I spoke up, mentioning the possibility of a squeeze cage, trying to impress Delmar with the fact that bobcats, even half-grown ones, were wild animals, capable of extreme feats in time of stress. He ignored my advice, grabbed Jessica by the fur on top her butt, and the hair behind her head, and pulled her out to her full length. She rotated inside her skin, sunk her fangs three quarters of an inch into his left wrist, and opened up two six-inch tears in Delmar’s right forearm with her rear claws. He screamed and released her. She crouched, eyeing him coldly while she waiting for his next move.

            Bobcats one, Delmar nothing. 

            Delmar came to the ranch on one occasion to float the wolf-teeth on a four year-old gelding. Floating wolf-teeth is a brutal procedure that requires using a wood rasp to file down a set of teeth to keep them from interfering with the bit when it is in a horse’s mouth. Horses are bigger than most of us and are prone to resists this treatment. To maintain control, a “twitch” is used. A twitch is a two-foot length of quarter-inch nylon rope secured to the end of an eighteen-inch dowel. The rope is slipped over the horse’s upper lip, the stick is spun, tightening the loop of line about a bulge of muzzle, and the horse is thus restrained, while the vet reaches into his mouth, and files down, or knocks out, the teeth in question.

            Observing Delmar casually perform the application of the twitch one afternoon, I watched as he forgot to remain at arm’s length during the procedure. The horse found the twitch to be unpleasant, threw is head violently upward jerking the dowel from Delmar’s grasp, causing it to strike him briskly on the nose. The crack of the blow could be heard throughout the barn, leaving Delmar sitting in the hay attempting to staunch significant blood flow from his broken beak.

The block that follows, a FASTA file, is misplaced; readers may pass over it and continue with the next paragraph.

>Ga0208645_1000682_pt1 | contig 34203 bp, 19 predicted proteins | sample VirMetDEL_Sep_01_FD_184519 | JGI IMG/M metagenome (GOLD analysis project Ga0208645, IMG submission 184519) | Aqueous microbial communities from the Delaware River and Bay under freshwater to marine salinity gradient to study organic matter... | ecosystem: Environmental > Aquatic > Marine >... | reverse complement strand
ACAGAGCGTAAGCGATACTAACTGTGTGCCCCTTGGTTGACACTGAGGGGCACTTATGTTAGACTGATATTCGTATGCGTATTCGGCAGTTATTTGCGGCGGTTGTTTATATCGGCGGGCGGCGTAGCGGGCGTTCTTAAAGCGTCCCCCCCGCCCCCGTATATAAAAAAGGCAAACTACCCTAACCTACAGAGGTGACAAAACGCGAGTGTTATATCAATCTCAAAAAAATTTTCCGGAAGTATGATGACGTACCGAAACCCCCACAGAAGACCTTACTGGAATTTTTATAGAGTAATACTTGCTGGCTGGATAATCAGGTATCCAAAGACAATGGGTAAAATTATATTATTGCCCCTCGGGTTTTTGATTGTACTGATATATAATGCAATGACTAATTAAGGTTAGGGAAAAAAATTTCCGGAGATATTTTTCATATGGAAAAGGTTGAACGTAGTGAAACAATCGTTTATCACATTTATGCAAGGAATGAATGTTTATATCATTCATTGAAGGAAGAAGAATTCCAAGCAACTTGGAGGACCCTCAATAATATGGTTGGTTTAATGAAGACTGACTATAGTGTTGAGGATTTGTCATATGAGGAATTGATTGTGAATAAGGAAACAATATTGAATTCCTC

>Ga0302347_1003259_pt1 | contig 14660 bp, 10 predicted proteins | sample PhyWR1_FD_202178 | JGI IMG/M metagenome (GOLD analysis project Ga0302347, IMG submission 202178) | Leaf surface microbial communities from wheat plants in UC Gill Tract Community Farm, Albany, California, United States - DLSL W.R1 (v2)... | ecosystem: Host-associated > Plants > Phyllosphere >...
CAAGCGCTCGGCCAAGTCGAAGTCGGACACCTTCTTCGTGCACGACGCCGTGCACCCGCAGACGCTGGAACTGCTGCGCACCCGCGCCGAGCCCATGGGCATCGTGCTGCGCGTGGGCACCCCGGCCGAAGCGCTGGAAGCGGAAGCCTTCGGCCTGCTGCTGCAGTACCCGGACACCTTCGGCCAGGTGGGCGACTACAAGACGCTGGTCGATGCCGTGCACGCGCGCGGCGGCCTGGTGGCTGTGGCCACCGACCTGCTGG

Horses one, Delmar zip. 

            Then there was the good-natured German shepherd who became so outraged at Delmar’s cavalier insertion of a rectal thermometer that he whirled on the table and delivered a massive bite to Delmar’s left wrist. Delmar suffered no injury from the attack, but his brand-new Rolex wristwatch, in spite of its three thousand dollar price tag and its solid stainless steel case, could not resist the crunch of the doggy’s massive jaws. As Delmar sat holding pieces of the watch in his hand, Etta had to leave the room to laugh. Jobs were scarce in almost-Arkansas, Missouri.

            German shepherds one, Delmar zilch. 

            A five hundred pound Charolais heifer is one of the waspiest animals on the planet. They have the speed of a leopard, the kick of an ostrich, and the mind-set of an L. A. Banger. We had fifty-six of them to vaccinate and called Delmar. The heifers, penned in a small corral, were driven down a chute and into a headgate for treatment. Delmar became dissatisfied with the way we were handling the cattle and jumped into the pen to show us how it should be done. He rapidly approached the nearest heifer, who lashed out with the speed of a striking snake and kicked him squarely in the crotch. The poor man folded like a pair of deuces into the muck at the bottom of the pen amid raucous laughter from all of us on hand. I took compassion on him and led the bent and broken man from the corral and eased him to the ground.